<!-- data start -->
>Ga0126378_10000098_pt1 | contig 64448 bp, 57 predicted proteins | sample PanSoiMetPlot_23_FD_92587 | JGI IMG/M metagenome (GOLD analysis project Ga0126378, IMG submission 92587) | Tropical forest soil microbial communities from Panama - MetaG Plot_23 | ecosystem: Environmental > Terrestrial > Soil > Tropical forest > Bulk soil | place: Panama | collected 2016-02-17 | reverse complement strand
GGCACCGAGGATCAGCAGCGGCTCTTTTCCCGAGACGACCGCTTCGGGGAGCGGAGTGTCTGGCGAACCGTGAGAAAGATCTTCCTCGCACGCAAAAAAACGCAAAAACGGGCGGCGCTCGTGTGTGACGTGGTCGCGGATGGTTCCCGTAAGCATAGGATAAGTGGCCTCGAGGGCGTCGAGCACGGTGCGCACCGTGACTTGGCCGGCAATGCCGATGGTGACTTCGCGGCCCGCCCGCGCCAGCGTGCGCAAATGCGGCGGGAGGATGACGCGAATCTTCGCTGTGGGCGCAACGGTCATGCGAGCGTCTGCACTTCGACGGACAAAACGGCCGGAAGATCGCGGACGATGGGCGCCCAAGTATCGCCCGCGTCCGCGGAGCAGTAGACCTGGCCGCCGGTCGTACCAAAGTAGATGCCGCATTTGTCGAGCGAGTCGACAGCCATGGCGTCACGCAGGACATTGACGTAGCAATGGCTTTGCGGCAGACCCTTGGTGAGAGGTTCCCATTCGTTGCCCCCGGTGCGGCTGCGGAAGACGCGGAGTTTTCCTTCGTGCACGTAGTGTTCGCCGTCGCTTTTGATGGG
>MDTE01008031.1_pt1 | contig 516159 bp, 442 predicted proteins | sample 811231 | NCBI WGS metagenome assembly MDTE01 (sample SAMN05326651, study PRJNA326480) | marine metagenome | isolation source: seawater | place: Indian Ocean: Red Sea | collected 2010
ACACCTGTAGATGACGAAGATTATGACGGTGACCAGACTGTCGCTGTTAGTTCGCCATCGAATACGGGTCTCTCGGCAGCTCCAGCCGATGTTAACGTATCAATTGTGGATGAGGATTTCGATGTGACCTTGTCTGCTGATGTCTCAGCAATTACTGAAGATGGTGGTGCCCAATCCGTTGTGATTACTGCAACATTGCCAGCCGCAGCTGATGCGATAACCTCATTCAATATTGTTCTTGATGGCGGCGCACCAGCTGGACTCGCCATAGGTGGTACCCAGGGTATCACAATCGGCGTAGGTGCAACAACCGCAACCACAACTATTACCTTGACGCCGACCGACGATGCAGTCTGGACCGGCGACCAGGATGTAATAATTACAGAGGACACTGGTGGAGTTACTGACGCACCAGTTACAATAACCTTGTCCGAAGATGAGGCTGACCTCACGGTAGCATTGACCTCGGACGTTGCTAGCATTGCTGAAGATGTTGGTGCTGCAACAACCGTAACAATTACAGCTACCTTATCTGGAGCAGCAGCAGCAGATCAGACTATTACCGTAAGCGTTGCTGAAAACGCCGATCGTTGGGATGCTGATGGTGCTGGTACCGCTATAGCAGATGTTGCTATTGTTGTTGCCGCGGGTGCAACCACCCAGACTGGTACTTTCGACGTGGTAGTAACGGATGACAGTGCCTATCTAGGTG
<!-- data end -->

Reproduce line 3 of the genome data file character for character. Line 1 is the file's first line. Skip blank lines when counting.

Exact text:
>MDTE01008031.1_pt1 | contig 516159 bp, 442 predicted proteins | sample 811231 | NCBI WGS metagenome assembly MDTE01 (sample SAMN05326651, study PRJNA326480) | marine metagenome | isolation source: seawater | place: Indian Ocean: Red Sea | collected 2010